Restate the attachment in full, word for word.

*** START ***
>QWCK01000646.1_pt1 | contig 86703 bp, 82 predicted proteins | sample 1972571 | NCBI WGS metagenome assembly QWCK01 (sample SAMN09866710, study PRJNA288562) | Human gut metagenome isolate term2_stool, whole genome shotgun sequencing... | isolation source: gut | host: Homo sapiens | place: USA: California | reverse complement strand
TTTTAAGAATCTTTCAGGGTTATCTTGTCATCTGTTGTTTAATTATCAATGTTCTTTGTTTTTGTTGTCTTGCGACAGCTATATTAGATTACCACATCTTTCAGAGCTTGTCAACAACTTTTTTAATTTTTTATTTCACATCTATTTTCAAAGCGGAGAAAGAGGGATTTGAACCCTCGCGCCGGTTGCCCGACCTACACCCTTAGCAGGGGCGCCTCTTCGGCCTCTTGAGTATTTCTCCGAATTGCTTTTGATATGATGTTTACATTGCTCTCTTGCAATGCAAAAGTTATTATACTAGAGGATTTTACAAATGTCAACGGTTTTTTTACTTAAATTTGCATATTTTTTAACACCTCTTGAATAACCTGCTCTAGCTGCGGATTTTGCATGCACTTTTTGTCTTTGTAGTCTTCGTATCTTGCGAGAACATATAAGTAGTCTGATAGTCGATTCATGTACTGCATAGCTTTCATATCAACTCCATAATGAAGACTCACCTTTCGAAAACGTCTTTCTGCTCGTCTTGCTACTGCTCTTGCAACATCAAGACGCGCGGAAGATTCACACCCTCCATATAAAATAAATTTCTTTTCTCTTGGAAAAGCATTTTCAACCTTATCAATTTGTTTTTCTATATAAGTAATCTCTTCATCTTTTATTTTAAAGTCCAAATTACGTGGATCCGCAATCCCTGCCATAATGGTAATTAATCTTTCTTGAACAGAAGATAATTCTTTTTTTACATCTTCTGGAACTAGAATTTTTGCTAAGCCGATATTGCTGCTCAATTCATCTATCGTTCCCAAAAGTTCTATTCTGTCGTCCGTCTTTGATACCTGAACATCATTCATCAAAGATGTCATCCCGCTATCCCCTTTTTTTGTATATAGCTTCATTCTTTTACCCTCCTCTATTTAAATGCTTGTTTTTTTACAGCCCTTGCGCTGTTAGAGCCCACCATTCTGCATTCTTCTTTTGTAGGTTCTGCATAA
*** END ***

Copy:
>QWCK01000646.1_pt1 | contig 86703 bp, 82 predicted proteins | sample 1972571 | NCBI WGS metagenome assembly QWCK01 (sample SAMN09866710, study PRJNA288562) | Human gut metagenome isolate term2_stool, whole genome shotgun sequencing... | isolation source: gut | host: Homo sapiens | place: USA: California | reverse complement strand
TTTTAAGAATCTTTCAGGGTTATCTTGTCATCTGTTGTTTAATTATCAATGTTCTTTGTTTTTGTTGTCTTGCGACAGCTATATTAGATTACCACATCTTTCAGAGCTTGTCAACAACTTTTTTAATTTTTTATTTCACATCTATTTTCAAAGCGGAGAAAGAGGGATTTGAACCCTCGCGCCGGTTGCCCGACCTACACCCTTAGCAGGGGCGCCTCTTCGGCCTCTTGAGTATTTCTCCGAATTGCTTTTGATATGATGTTTACATTGCTCTCTTGCAATGCAAAAGTTATTATACTAGAGGATTTTACAAATGTCAACGGTTTTTTTACTTAAATTTGCATATTTTTTAACACCTCTTGAATAACCTGCTCTAGCTGCGGATTTTGCATGCACTTTTTGTCTTTGTAGTCTTCGTATCTTGCGAGAACATATAAGTAGTCTGATAGTCGATTCATGTACTGCATAGCTTTCATATCAACTCCATAATGAAGACTCACCTTTCGAAAACGTCTTTCTGCTCGTCTTGCTACTGCTCTTGCAACATCAAGACGCGCGGAAGATTCACACCCTCCATATAAAATAAATTTCTTTTCTCTTGGAAAAGCATTTTCAACCTTATCAATTTGTTTTTCTATATAAGTAATCTCTTCATCTTTTATTTTAAAGTCCAAATTACGTGGATCCGCAATCCCTGCCATAATGGTAATTAATCTTTCTTGAACAGAAGATAATTCTTTTTTTACATCTTCTGGAACTAGAATTTTTGCTAAGCCGATATTGCTGCTCAATTCATCTATCGTTCCCAAAAGTTCTATTCTGTCGTCCGTCTTTGATACCTGAACATCATTCATCAAAGATGTCATCCCGCTATCCCCTTTTTTTGTATATAGCTTCATTCTTTTACCCTCCTCTATTTAAATGCTTGTTTTTTTACAGCCCTTGCGCTGTTAGAGCCCACCATTCTGCATTCTTCTTTTGTAGGTTCTGCATAA